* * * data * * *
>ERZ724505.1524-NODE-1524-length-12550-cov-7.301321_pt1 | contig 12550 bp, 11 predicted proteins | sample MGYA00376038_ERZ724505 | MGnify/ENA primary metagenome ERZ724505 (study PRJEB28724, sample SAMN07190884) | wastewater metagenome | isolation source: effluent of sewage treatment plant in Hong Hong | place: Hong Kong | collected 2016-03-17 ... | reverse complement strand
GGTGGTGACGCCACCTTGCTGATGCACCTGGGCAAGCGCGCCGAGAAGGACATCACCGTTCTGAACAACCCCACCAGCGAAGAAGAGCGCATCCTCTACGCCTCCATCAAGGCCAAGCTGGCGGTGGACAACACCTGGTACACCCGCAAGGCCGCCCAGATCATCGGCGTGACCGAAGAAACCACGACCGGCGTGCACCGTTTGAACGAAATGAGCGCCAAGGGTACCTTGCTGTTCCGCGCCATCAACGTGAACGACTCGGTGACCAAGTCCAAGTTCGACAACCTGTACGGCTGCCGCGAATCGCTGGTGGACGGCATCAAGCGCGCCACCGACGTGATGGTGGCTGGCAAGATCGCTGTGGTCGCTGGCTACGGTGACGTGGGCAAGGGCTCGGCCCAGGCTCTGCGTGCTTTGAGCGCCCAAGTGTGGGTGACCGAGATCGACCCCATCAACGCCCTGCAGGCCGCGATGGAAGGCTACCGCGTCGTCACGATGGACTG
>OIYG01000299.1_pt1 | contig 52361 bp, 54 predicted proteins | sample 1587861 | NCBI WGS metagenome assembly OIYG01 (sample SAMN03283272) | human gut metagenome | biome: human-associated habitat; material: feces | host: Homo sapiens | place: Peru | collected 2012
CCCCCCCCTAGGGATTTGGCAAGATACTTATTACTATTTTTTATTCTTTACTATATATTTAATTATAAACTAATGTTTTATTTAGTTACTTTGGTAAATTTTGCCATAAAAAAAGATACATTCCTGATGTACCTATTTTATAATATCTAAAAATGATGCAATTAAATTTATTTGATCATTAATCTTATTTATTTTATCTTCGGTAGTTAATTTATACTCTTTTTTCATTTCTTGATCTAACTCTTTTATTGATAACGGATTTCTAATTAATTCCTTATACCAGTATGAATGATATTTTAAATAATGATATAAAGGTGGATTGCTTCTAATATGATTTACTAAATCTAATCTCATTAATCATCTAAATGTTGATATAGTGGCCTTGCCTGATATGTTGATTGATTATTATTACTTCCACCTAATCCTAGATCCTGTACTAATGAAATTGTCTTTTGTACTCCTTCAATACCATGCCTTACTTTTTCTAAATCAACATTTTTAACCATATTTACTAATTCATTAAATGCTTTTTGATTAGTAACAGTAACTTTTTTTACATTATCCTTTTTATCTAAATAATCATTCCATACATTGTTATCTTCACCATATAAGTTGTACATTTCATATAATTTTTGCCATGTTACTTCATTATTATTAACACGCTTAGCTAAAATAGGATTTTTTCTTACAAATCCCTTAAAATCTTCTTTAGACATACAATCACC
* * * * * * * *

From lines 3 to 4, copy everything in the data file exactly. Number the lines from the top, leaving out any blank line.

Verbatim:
>OIYG01000299.1_pt1 | contig 52361 bp, 54 predicted proteins | sample 1587861 | NCBI WGS metagenome assembly OIYG01 (sample SAMN03283272) | human gut metagenome | biome: human-associated habitat; material: feces | host: Homo sapiens | place: Peru | collected 2012
CCCCCCCCTAGGGATTTGGCAAGATACTTATTACTATTTTTTATTCTTTACTATATATTTAATTATAAACTAATGTTTTATTTAGTTACTTTGGTAAATTTTGCCATAAAAAAAGATACATTCCTGATGTACCTATTTTATAATATCTAAAAATGATGCAATTAAATTTATTTGATCATTAATCTTATTTATTTTATCTTCGGTAGTTAATTTATACTCTTTTTTCATTTCTTGATCTAACTCTTTTATTGATAACGGATTTCTAATTAATTCCTTATACCAGTATGAATGATATTTTAAATAATGATATAAAGGTGGATTGCTTCTAATATGATTTACTAAATCTAATCTCATTAATCATCTAAATGTTGATATAGTGGCCTTGCCTGATATGTTGATTGATTATTATTACTTCCACCTAATCCTAGATCCTGTACTAATGAAATTGTCTTTTGTACTCCTTCAATACCATGCCTTACTTTTTCTAAATCAACATTTTTAACCATATTTACTAATTCATTAAATGCTTTTTGATTAGTAACAGTAACTTTTTTTACATTATCCTTTTTATCTAAATAATCATTCCATACATTGTTATCTTCACCATATAAGTTGTACATTTCATATAATTTTTGCCATGTTACTTCATTATTATTAACACGCTTAGCTAAAATAGGATTTTTTCTTACAAATCCCTTAAAATCTTCTTTAGACATACAATCACC